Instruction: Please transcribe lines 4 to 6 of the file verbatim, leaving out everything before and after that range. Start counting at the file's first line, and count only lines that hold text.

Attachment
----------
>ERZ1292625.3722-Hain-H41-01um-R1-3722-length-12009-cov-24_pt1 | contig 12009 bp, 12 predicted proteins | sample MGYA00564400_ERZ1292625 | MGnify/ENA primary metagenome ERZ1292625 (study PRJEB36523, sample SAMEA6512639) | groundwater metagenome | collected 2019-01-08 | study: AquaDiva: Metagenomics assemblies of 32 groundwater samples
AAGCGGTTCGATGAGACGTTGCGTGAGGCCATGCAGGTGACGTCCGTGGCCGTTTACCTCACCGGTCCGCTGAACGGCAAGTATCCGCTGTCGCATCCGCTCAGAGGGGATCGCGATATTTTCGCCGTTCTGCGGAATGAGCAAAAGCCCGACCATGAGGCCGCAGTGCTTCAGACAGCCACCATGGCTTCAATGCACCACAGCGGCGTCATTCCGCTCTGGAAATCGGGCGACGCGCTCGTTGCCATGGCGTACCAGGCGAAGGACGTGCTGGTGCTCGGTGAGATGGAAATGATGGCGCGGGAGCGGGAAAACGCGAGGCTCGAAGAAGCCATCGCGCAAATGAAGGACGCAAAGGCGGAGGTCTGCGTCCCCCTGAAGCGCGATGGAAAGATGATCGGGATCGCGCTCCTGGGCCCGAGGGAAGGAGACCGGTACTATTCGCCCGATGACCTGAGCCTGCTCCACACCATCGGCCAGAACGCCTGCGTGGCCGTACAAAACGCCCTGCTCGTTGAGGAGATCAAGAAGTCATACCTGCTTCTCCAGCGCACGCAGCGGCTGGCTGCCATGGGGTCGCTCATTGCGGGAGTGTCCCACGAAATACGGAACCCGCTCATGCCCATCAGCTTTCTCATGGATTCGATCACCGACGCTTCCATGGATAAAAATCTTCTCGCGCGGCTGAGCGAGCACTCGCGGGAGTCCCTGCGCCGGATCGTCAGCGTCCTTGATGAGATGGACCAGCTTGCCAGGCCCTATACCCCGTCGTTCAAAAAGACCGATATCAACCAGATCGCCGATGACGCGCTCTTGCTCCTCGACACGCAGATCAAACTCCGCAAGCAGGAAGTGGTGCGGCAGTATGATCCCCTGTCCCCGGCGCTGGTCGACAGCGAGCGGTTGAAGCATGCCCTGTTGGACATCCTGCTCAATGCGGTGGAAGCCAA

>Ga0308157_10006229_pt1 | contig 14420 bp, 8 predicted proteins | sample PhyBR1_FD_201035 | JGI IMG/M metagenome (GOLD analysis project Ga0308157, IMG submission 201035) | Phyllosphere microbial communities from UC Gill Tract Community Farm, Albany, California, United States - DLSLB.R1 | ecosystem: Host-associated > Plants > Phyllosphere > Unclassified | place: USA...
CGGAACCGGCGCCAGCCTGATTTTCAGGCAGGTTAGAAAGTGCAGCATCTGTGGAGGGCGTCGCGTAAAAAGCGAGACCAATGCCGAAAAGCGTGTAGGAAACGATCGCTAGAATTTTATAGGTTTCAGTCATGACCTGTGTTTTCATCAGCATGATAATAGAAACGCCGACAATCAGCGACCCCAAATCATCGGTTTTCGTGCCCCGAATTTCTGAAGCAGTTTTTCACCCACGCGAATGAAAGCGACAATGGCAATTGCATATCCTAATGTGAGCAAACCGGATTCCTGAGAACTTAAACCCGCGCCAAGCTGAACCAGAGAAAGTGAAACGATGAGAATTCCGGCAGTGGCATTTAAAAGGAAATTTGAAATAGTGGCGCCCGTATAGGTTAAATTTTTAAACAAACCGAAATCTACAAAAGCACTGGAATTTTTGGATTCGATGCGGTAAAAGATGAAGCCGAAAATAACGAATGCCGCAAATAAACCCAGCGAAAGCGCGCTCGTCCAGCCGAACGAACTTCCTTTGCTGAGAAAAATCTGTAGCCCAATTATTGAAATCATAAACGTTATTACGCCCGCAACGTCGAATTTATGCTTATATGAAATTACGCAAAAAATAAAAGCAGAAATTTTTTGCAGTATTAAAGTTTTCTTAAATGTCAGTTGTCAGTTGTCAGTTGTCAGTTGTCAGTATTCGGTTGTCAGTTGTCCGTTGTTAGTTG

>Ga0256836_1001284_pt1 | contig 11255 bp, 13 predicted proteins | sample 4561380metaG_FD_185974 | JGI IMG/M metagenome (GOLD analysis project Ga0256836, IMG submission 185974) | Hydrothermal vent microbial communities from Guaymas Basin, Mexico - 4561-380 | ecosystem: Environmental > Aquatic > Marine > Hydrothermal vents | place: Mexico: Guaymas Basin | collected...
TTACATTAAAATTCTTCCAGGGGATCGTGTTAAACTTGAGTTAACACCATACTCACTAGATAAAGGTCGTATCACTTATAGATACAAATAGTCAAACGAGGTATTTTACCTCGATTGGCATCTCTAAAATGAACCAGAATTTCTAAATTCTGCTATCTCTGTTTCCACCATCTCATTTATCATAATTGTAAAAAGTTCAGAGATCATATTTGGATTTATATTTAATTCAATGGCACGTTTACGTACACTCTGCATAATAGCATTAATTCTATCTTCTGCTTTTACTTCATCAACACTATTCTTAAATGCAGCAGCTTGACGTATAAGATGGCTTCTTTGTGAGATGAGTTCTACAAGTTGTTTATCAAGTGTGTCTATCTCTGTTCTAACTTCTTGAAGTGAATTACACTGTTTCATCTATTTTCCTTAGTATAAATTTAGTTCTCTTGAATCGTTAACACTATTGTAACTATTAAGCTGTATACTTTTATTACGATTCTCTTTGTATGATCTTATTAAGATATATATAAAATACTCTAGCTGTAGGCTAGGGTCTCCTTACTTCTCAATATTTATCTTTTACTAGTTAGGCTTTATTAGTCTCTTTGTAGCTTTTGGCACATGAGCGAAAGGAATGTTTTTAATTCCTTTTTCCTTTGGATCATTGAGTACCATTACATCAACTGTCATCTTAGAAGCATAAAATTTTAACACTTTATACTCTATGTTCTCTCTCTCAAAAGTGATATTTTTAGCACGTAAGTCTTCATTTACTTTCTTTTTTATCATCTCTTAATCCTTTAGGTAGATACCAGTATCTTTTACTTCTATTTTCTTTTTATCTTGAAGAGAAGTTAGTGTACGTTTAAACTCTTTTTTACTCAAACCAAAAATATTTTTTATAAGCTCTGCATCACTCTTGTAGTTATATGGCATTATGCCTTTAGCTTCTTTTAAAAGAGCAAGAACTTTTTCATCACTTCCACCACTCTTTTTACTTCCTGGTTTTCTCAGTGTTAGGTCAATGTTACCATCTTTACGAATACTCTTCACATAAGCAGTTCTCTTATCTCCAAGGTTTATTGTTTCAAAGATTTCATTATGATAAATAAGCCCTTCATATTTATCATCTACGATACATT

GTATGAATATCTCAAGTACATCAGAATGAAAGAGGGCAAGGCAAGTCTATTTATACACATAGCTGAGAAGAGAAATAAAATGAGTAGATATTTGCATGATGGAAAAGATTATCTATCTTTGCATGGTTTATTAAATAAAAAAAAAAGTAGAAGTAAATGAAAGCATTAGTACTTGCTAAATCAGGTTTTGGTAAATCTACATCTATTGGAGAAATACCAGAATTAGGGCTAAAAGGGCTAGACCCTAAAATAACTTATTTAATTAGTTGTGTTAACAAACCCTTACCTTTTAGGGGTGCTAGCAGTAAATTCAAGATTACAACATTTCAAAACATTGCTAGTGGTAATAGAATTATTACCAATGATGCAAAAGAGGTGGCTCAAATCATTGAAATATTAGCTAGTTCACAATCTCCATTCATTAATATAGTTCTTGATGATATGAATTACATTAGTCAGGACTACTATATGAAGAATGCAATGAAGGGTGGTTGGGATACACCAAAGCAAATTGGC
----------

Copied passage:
CGGAACCGGCGCCAGCCTGATTTTCAGGCAGGTTAGAAAGTGCAGCATCTGTGGAGGGCGTCGCGTAAAAAGCGAGACCAATGCCGAAAAGCGTGTAGGAAACGATCGCTAGAATTTTATAGGTTTCAGTCATGACCTGTGTTTTCATCAGCATGATAATAGAAACGCCGACAATCAGCGACCCCAAATCATCGGTTTTCGTGCCCCGAATTTCTGAAGCAGTTTTTCACCCACGCGAATGAAAGCGACAATGGCAATTGCATATCCTAATGTGAGCAAACCGGATTCCTGAGAACTTAAACCCGCGCCAAGCTGAACCAGAGAAAGTGAAACGATGAGAATTCCGGCAGTGGCATTTAAAAGGAAATTTGAAATAGTGGCGCCCGTATAGGTTAAATTTTTAAACAAACCGAAATCTACAAAAGCACTGGAATTTTTGGATTCGATGCGGTAAAAGATGAAGCCGAAAATAACGAATGCCGCAAATAAACCCAGCGAAAGCGCGCTCGTCCAGCCGAACGAACTTCCTTTGCTGAGAAAAATCTGTAGCCCAATTATTGAAATCATAAACGTTATTACGCCCGCAACGTCGAATTTATGCTTATATGAAATTACGCAAAAAATAAAAGCAGAAATTTTTTGCAGTATTAAAGTTTTCTTAAATGTCAGTTGTCAGTTGTCAGTTGTCAGTTGTCAGTATTCGGTTGTCAGTTGTCCGTTGTTAGTTG

>Ga0256836_1001284_pt1 | contig 11255 bp, 13 predicted proteins | sample 4561380metaG_FD_185974 | JGI IMG/M metagenome (GOLD analysis project Ga0256836, IMG submission 185974) | Hydrothermal vent microbial communities from Guaymas Basin, Mexico - 4561-380 | ecosystem: Environmental > Aquatic > Marine > Hydrothermal vents | place: Mexico: Guaymas Basin | collected...
TTACATTAAAATTCTTCCAGGGGATCGTGTTAAACTTGAGTTAACACCATACTCACTAGATAAAGGTCGTATCACTTATAGATACAAATAGTCAAACGAGGTATTTTACCTCGATTGGCATCTCTAAAATGAACCAGAATTTCTAAATTCTGCTATCTCTGTTTCCACCATCTCATTTATCATAATTGTAAAAAGTTCAGAGATCATATTTGGATTTATATTTAATTCAATGGCACGTTTACGTACACTCTGCATAATAGCATTAATTCTATCTTCTGCTTTTACTTCATCAACACTATTCTTAAATGCAGCAGCTTGACGTATAAGATGGCTTCTTTGTGAGATGAGTTCTACAAGTTGTTTATCAAGTGTGTCTATCTCTGTTCTAACTTCTTGAAGTGAATTACACTGTTTCATCTATTTTCCTTAGTATAAATTTAGTTCTCTTGAATCGTTAACACTATTGTAACTATTAAGCTGTATACTTTTATTACGATTCTCTTTGTATGATCTTATTAAGATATATATAAAATACTCTAGCTGTAGGCTAGGGTCTCCTTACTTCTCAATATTTATCTTTTACTAGTTAGGCTTTATTAGTCTCTTTGTAGCTTTTGGCACATGAGCGAAAGGAATGTTTTTAATTCCTTTTTCCTTTGGATCATTGAGTACCATTACATCAACTGTCATCTTAGAAGCATAAAATTTTAACACTTTATACTCTATGTTCTCTCTCTCAAAAGTGATATTTTTAGCACGTAAGTCTTCATTTACTTTCTTTTTTATCATCTCTTAATCCTTTAGGTAGATACCAGTATCTTTTACTTCTATTTTCTTTTTATCTTGAAGAGAAGTTAGTGTACGTTTAAACTCTTTTTTACTCAAACCAAAAATATTTTTTATAAGCTCTGCATCACTCTTGTAGTTATATGGCATTATGCCTTTAGCTTCTTTTAAAAGAGCAAGAACTTTTTCATCACTTCCACCACTCTTTTTACTTCCTGGTTTTCTCAGTGTTAGGTCAATGTTACCATCTTTACGAATACTCTTCACATAAGCAGTTCTCTTATCTCCAAGGTTTATTGTTTCAAAGATTTCATTATGATAAATAAGCCCTTCATATTTATCATCTACGATACATT